How can each of us celebrate World Environment Day

    06 Jun 2021

    World Environment Day (WED) is celebrated annually on 5 June and is the United Nations’ principal vehicle for encouraging awareness and action for the protection of the environment. First held in 1974, it has been a platform for raising awareness on environmental issues such as marine pollution, human overpopulation, global warming, sustainable consumption and wildlife crime. World Environment Day is a global platform for public outreach, with participation from over 143 countries annually. Each year, the program has provided a theme and forum for businesses, non-government organizations, communities, governments and celebrities to advocate environmental causes.

    In August 2018, an unknown ninth-grader protested alone in front of the parliament building in Sweden. Instead of school, the girl decided to demand that her country’s authorities take decisive action against climate change.

    The following year, in 2019, she spoke at the UN Climate Summit, at the World Economic Forum in Davos and even became the person of the year according to Time magazine.

    So Greta Thunberg did the impossible – she forced people to take to the streets with slogans with the words “climate”, “Paris Agreement”, “greenhouse gases”. On March 17, 2019, 1.4 million teenagers in 123 countries took part in street protests over the climate.

    Climate strikes have engulfed the entire progressive part of the planet.

    2021 is the fourth year since the beginning of the mass climate strikes and the sixth year since the signing of the Paris Agreement, the main UN framework document on climate issues.

    Let’s get acquainted with what the climatic expert of the Ecodia NGO Yevheniya Zasyadko thinks about climate movement in an interview with Ukrayinska Pravda.

    I’ll start with a short question: does global warming exist?

    – In general, after abandoning this concept, now we use another – “climate crisis”. Since 2019, the UN has adopted this concept as a “climate crisis”, and we can no longer say that climate change is not happening.

    Yes, global temperatures are really rising, now it is more than 1 degree from the pre-industrial level, which has been counted since the 1880s. This does not mean that the temperature has risen by 1 degree worldwide. In different parts of the world, in different seasons, it can be somewhere lower, somewhere higher. But overall, each of the next five years will be hotter.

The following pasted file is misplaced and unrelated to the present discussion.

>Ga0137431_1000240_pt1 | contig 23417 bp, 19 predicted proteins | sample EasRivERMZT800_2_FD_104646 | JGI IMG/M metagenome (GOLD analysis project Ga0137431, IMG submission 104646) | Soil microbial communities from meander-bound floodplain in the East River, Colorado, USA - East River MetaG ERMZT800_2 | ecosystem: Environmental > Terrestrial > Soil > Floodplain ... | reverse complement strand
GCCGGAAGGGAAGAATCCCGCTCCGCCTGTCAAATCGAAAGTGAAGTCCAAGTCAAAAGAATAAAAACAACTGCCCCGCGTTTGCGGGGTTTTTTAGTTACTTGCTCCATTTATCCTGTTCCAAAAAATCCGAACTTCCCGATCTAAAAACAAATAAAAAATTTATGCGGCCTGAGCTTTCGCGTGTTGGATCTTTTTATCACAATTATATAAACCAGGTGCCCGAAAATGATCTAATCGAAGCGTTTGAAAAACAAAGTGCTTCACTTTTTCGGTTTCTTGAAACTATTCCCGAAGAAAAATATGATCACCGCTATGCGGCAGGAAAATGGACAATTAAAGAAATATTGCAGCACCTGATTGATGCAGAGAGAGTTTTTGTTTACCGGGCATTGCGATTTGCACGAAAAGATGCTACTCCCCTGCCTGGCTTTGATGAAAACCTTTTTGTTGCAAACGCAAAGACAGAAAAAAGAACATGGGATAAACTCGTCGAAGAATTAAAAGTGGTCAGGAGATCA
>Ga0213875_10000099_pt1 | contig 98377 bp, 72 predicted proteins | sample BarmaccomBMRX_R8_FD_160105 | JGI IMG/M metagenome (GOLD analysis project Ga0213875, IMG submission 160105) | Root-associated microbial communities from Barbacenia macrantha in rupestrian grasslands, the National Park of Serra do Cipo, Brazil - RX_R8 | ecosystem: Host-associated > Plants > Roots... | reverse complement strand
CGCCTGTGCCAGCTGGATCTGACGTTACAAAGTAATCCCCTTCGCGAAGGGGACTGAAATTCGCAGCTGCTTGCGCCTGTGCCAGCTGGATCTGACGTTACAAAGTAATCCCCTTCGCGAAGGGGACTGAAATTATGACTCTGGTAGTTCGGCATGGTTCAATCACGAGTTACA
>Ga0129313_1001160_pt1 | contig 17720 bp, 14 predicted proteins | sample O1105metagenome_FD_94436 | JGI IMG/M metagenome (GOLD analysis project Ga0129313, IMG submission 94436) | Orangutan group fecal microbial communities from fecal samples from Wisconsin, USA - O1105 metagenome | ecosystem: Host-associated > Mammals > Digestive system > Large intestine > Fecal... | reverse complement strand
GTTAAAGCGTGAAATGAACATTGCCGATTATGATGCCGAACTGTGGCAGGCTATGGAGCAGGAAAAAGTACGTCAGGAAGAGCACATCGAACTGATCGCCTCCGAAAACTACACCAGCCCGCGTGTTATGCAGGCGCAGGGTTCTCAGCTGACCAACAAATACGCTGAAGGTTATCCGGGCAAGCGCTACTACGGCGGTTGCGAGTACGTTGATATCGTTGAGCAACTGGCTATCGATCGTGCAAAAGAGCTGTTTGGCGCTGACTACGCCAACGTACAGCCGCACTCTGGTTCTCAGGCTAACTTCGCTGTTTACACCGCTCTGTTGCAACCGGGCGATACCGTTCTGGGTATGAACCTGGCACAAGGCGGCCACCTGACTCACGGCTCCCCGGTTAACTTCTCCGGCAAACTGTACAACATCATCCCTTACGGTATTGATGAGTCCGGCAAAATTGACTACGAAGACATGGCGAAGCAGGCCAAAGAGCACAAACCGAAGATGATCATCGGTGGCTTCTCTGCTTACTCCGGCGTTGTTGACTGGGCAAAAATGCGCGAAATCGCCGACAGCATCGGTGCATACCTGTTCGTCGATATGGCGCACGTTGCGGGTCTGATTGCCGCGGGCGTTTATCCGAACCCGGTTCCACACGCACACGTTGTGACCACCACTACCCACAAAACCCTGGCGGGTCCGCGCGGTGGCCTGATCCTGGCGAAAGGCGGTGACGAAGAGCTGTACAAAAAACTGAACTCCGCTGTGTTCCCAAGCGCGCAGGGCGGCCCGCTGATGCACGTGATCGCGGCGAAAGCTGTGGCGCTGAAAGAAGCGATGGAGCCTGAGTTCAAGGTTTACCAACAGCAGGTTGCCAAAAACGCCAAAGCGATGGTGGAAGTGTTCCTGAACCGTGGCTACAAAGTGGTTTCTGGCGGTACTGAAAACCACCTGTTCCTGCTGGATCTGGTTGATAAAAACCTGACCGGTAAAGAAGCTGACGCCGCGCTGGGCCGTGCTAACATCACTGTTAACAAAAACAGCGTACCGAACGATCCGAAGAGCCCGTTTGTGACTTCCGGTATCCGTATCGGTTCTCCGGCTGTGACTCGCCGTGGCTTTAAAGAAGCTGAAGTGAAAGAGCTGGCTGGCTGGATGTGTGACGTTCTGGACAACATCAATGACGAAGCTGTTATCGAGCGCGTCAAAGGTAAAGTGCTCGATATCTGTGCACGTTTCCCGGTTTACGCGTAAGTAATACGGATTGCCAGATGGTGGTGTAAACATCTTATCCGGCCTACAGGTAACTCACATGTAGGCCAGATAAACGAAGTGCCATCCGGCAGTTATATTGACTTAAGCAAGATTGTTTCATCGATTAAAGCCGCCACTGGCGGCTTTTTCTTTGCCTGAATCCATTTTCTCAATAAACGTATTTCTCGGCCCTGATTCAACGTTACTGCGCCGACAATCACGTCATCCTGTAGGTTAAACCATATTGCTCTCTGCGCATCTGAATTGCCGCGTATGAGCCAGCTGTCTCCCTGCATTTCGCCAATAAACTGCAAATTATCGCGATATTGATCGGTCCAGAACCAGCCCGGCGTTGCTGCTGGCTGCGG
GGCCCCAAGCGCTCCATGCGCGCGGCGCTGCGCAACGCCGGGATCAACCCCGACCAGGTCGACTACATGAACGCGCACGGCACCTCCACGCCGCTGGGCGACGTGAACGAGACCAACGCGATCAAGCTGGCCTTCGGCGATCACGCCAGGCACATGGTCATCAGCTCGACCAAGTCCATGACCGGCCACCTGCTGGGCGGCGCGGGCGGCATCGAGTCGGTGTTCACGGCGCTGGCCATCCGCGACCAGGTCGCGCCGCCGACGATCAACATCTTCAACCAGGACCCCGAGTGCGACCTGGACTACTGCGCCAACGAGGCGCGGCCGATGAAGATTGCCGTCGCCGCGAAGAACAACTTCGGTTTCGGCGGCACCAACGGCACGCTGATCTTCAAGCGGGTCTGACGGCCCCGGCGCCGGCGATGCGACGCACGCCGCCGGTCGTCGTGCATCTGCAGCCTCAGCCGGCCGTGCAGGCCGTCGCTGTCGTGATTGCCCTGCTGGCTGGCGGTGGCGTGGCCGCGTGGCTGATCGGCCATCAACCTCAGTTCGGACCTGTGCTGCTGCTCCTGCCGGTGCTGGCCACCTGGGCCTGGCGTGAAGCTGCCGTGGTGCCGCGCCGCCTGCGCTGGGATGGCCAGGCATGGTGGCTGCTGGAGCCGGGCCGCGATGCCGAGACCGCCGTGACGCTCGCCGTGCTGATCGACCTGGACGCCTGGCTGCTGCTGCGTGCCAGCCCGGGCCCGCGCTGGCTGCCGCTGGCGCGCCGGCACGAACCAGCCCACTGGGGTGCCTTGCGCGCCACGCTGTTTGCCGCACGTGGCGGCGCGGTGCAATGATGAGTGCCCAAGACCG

Climate skeptics often say that in the history of mankind there have been periods of rising temperatures, but over time they have been replaced by periods when temperatures have dropped again. What makes the current rise in temperature special?

    – Because this is a rather sharp rise in temperature for the history of the planet. It has been going on for several hundred years, even a hundred years since the 1880s. Now, roughly speaking, the second hundred years have passed, and we are recording a rise in temperature of one degree.

    Usually these fluctuations occur over a thousand years and not so sharply – it only adds (theory) that it occurs under the influence of human activity. We burn fossil fuels, as a result of which greenhouse gases enter the atmosphere – there have never been so many of them in the atmosphere. And this leads to drastic changes.

    There’s a risk of adaptation of organisms, in particular animals living in different areas. The world is not adapting so fast. In general, the UN claims that many animals, plants and other biological diversity will be lost.

    – So what used to happen in a thousand years, now happens in 100?

    – That is, in 140 years the temperature has risen by 1.1-1.2 degrees, according to various sources – usually it takes a thousand years.

    – Is the idea that human activity is the cause of the climate crisis already considered commonplace?

    – Yes, 97% of scientists believe that this is the right theory, and only 3% – that man does not play a significant role.

    – A study from the University of Bern in 2019 states that in the pre-industrial era, the biggest factor influencing change was the activity of volcanoes. How is it related?

    – During a volcanic eruption, greenhouse gas emissions also occur. There were stories when during the eruption volcanoes “covered”, so to speak, some areas of the Earth, and this led, for example, to a decrease in temperature – because due to dust in the atmosphere, sunlight could not get to Earth.

    So, yes, it really was. But scientists have calculated that the impact of volcanic emissions can be compared to a fairly small fraction of what humans do.